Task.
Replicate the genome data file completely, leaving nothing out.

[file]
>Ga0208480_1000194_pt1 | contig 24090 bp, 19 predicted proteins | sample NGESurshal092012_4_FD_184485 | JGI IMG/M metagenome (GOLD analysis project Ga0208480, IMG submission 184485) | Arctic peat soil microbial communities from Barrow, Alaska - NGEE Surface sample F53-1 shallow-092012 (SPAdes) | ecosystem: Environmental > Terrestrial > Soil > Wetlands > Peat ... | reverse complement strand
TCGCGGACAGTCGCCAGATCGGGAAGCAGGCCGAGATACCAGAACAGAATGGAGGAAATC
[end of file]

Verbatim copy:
>Ga0208480_1000194_pt1 | contig 24090 bp, 19 predicted proteins | sample NGESurshal092012_4_FD_184485 | JGI IMG/M metagenome (GOLD analysis project Ga0208480, IMG submission 184485) | Arctic peat soil microbial communities from Barrow, Alaska - NGEE Surface sample F53-1 shallow-092012 (SPAdes) | ecosystem: Environmental > Terrestrial > Soil > Wetlands > Peat ... | reverse complement strand
TCGCGGACAGTCGCCAGATCGGGAAGCAGGCCGAGATACCAGAACAGAATGGAGGAAATC